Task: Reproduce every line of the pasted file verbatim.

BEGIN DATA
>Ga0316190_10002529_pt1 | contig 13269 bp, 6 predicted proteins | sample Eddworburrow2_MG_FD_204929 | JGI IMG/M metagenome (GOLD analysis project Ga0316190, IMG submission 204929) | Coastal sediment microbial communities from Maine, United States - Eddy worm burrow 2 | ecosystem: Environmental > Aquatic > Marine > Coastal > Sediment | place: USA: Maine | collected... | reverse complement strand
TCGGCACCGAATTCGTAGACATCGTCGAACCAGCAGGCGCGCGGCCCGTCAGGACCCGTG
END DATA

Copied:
>Ga0316190_10002529_pt1 | contig 13269 bp, 6 predicted proteins | sample Eddworburrow2_MG_FD_204929 | JGI IMG/M metagenome (GOLD analysis project Ga0316190, IMG submission 204929) | Coastal sediment microbial communities from Maine, United States - Eddy worm burrow 2 | ecosystem: Environmental > Aquatic > Marine > Coastal > Sediment | place: USA: Maine | collected... | reverse complement strand
TCGGCACCGAATTCGTAGACATCGTCGAACCAGCAGGCGCGCGGCCCGTCAGGACCCGTG